Places and Non-Places: The County Court of Victoria

The barristers gather along an oak table in front of the witness box, leaning back in their chairs, chatting about their disapproval of the coffee served by the café at the entrance of the County Court. Briefcases and suitcases litter the ground beneath their feet, as if the law graduates are children who have thrown their bags on the floor after school on their way to fetch a snack. They laugh and tease each other like they are old friends, brought together by ill-fitting black gowns and horsehair wigs.
    The scent of cigarettes wafts from an elderly Italian man, smoked in the half hour the court allows as a recess. A pack of Longbeach 25s pokes out from his breast pocket. The stiff-backed rows of seats, joined together to create a bench, wobble unevenly with the furious tapping of his left foot. His son is one of the alleged kidnappers in the case, and his tight-lipped face gives away his nerves.
    An overweight man in his late fifties stands at the back right corner of the room. He leans against the wall until the courtroom clerk, a man with a white beard and a receding hairline, orders the room’s occupants to stand as the judge makes his entrance. The security guard stands bolt upright, a result of years of routine. The watchman is mirrored on the opposing side of the room by a police officer, hired to oversee the behaviour of the four defendants. He sits staring at the accused, speaking to them occasionally to tell them what is expected of them. His role is akin to that of a babysitter, but with better pay rates.
    Materials in the courtroom blend into each other. The neutral colour of the carpet complements the lines of the wood grain on the walls, an attempt at focusing people’s attention on the cases, rather than the décor. Only one clock can be seen in the room, the hands and numbers so feint that they could be confused for a part of the wall. The Coat of Arms of Victoria reigns over the room exclaiming the motto, “Peace and Prosperity”.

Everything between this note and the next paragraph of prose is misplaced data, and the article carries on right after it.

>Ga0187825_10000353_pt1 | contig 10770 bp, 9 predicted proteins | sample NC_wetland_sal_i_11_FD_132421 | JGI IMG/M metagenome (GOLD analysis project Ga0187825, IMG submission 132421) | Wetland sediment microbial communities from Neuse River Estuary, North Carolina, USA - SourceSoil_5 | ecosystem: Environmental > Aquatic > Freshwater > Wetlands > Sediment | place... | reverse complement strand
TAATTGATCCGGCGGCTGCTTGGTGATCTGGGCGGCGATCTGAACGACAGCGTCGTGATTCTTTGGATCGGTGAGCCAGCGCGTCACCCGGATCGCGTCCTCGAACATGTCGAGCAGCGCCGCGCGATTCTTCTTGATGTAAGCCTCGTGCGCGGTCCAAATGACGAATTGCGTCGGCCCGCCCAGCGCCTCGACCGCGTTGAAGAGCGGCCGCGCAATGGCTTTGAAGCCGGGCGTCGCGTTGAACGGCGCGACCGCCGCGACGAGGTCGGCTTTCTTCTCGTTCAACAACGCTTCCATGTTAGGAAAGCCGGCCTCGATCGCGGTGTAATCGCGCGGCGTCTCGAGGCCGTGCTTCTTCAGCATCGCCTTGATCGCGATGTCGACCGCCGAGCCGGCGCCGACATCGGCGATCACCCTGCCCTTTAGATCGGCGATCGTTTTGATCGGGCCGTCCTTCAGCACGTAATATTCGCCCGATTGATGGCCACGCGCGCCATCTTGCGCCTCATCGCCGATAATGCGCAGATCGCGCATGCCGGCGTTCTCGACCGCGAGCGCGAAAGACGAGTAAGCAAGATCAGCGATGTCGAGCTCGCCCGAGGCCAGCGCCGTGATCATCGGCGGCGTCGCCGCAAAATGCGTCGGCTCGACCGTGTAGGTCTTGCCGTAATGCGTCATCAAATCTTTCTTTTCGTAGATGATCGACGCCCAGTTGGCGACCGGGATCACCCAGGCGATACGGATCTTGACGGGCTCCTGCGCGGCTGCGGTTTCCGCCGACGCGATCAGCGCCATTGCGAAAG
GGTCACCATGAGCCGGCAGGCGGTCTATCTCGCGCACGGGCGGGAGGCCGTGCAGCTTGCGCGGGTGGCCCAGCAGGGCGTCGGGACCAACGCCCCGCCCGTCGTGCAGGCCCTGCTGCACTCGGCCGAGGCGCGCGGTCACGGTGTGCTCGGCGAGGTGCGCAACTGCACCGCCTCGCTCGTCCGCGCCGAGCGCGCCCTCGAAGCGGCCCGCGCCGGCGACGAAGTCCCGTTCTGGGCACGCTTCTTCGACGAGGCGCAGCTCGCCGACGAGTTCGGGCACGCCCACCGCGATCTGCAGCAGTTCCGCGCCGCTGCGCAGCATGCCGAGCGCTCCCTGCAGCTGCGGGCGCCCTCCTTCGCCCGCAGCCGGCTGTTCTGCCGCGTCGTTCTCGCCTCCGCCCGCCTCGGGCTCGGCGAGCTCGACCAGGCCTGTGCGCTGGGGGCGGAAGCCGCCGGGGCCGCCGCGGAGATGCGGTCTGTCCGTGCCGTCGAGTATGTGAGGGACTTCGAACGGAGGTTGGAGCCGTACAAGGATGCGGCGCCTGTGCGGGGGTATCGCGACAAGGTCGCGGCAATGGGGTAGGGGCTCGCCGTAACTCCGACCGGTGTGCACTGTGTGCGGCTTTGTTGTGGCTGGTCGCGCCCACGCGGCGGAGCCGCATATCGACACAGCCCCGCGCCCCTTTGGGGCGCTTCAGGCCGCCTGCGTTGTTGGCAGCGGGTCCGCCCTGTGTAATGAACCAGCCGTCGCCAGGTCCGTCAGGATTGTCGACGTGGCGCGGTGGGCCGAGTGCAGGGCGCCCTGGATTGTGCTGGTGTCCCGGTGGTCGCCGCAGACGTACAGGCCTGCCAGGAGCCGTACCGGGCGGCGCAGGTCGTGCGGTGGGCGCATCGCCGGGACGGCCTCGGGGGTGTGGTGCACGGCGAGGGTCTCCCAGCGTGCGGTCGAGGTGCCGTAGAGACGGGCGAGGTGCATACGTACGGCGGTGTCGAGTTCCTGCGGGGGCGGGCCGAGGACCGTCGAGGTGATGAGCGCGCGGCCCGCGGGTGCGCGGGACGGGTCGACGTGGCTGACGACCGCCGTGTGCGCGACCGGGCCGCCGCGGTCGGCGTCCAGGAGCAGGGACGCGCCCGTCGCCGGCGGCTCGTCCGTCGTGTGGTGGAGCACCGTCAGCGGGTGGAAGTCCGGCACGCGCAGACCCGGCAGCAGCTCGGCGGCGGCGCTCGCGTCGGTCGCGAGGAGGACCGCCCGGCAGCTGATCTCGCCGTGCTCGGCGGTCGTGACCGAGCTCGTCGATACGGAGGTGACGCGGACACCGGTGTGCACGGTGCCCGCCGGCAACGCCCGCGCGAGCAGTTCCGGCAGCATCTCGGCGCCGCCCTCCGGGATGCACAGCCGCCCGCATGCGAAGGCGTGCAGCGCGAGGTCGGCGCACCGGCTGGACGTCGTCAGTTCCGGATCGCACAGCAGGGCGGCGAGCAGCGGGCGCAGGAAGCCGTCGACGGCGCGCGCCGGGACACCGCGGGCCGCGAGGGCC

Men and women of the jury file into the courtroom from an area that is not visible to those merely observing the court’s proceedings. Marching in two lines, their faces are as stoic as soldiers’. It’s difficult to determine whether they’re taking their task seriously or they’re just bored. These people could are blatantly alike – all of them caucasian and between the ages of thirty and fifty. The only thing that makes them different from one another is their hair colour.
    One barrister arrives late to the room, but struts in with confidence. He bows quickly to the judge without making eye contact. Immediately after pulling up a sturdy wooden swivel chair, the barrister’s attention is focused on scrolling through his iPad. The eyes of the court reporter follow him, not surprised by his tardiness. Her likeness to an owl is striking, eyebrows bushy and glasses full-rimmed, but she nevertheless passes for attractive. The court is banged into session. She begins to type.
    A man in his late forties settles in the witness box. Slouching in the chair while sitting on his hands, his eyes dart around the room, careful to avoid the gaze of the defendants. A short stocky man jumps from his seat, catching his robe on his peer’s shoulder. The two barristers laugh at one another – an apparent hazard of the lawyer life, even after years of cross-examinations. The laughter stops the second the barrister reaches the lectern. The man turns from friendly to vicious, human to bulldog. Resting his body weight on the stand, it’s obvious he has become too comfortable in the courtroom, and he wants the witness to know that this is his domain. His hands absentmindedly fiddle with his white wig, a mechanical function. He marks his territory.
    The tone of the conversation between the witness and the defence is condescending and demeaning. It would not be difficult to imagine the lawyer engaging in bullying behaviour when he was a child. The witness resembles a little boy subjected to a scolding from his father, despite his age and size being double that of the attorney. Proving too clever for the witness, the barrister tricks his nemesis into admitting that he has a severe drug and gambling addiction. They bicker in an unrelenting, informal matter, each man mocking the other until the judge interjects.
    A few members of the jury hastily scribble on the notepads given to them by the court. Others rest their faces on their palms, zoning in and out, believing that being at work would be more preferable than listening to rehearsed stories and snide remarks. The defendants, positioned behind the members of the public, snigger at their defence council eviscerating the witness by poking holes in his story and interrupting his sentences. Three lawyers work together in condescension, belittling the witness’ story as nonsensical, rewriting the events to suit their own means.
    Noticing that the witness in the case is flustered and visibly shaking, the judge calls for a five minute recess. Members of the public chat quietly to the people either side of them, speculating as to which side is telling the least amount of lies. Jury members stretch, yawn, and fill up their glasses of water. The case is far from over. They have sat in this room for days, and they will continue to do so for days to come.

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